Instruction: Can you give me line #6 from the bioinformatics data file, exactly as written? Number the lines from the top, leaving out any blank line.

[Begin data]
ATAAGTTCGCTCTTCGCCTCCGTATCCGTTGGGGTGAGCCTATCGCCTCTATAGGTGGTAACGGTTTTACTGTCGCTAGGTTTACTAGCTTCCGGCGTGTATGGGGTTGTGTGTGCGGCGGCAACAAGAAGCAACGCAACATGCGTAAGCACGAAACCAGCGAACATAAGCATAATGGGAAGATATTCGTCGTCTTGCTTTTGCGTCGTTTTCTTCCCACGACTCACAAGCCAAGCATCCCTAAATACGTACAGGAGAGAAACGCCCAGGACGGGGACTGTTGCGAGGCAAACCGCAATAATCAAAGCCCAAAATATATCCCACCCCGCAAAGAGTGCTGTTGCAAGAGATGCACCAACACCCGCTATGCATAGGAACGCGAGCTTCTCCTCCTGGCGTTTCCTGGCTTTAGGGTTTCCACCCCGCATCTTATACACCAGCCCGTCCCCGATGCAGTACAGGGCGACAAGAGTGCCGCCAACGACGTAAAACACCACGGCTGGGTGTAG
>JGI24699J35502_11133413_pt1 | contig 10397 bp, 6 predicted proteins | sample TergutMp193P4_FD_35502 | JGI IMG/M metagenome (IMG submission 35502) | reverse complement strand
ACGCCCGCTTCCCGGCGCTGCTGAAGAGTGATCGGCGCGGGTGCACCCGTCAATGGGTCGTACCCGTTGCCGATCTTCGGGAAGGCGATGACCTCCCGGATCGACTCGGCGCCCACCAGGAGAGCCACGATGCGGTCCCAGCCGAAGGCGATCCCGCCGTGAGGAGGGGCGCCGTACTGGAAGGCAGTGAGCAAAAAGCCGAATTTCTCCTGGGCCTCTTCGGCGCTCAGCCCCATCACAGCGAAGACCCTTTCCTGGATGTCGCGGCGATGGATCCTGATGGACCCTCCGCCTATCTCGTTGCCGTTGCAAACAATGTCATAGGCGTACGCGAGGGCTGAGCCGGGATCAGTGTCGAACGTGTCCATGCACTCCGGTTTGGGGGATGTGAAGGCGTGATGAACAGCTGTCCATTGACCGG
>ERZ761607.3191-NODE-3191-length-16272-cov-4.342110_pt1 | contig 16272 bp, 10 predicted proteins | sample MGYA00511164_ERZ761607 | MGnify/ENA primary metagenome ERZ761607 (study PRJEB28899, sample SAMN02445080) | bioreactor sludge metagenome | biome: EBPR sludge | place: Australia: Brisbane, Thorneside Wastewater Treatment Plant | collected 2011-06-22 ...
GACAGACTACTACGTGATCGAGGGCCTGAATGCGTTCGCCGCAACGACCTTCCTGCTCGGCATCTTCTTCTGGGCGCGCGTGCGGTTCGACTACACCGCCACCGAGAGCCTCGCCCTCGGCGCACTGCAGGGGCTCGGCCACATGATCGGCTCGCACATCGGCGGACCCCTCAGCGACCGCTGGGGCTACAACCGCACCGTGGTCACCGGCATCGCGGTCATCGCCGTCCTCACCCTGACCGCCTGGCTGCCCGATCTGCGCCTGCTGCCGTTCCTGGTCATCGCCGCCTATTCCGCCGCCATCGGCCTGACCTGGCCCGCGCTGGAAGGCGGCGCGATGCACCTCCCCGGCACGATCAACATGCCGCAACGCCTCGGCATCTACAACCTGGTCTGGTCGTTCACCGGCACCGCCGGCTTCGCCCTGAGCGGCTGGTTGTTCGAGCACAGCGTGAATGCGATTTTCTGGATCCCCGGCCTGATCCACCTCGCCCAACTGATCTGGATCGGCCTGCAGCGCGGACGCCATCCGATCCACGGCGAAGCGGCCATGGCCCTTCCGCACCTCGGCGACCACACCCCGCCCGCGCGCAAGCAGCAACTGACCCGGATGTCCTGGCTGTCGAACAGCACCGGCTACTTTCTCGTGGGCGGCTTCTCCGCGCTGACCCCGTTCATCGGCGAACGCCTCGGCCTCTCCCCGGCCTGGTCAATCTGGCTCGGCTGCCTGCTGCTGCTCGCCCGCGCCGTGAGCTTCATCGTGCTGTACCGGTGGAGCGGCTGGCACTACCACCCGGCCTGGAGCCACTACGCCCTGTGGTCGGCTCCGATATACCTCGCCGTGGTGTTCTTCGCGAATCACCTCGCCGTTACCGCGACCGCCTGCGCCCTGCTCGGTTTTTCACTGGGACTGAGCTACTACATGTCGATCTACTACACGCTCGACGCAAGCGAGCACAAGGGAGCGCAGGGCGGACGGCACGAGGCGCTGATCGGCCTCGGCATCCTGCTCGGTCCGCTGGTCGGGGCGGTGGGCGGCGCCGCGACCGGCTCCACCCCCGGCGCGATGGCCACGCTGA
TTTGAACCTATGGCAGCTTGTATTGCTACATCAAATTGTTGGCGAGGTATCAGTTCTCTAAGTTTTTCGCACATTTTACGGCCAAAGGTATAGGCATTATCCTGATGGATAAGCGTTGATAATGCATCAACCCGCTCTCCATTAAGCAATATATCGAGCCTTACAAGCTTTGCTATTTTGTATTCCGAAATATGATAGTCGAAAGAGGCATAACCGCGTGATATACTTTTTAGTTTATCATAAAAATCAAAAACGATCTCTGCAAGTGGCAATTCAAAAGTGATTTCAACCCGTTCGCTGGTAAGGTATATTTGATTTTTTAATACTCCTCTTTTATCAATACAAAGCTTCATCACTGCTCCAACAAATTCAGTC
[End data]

TTTGAACCTATGGCAGCTTGTATTGCTACATCAAATTGTTGGCGAGGTATCAGTTCTCTAAGTTTTTCGCACATTTTACGGCCAAAGGTATAGGCATTATCCTGATGGATAAGCGTTGATAATGCATCAACCCGCTCTCCATTAAGCAATATATCGAGCCTTACAAGCTTTGCTATTTTGTATTCCGAAATATGATAGTCGAAAGAGGCATAACCGCGTGATATACTTTTTAGTTTATCATAAAAATCAAAAACGATCTCTGCAAGTGGCAATTCAAAAGTGATTTCAACCCGTTCGCTGGTAAGGTATATTTGATTTTTTAATACTCCTCTTTTATCAATACAAAGCTTCATCACTGCTCCAACAAATTCAGTC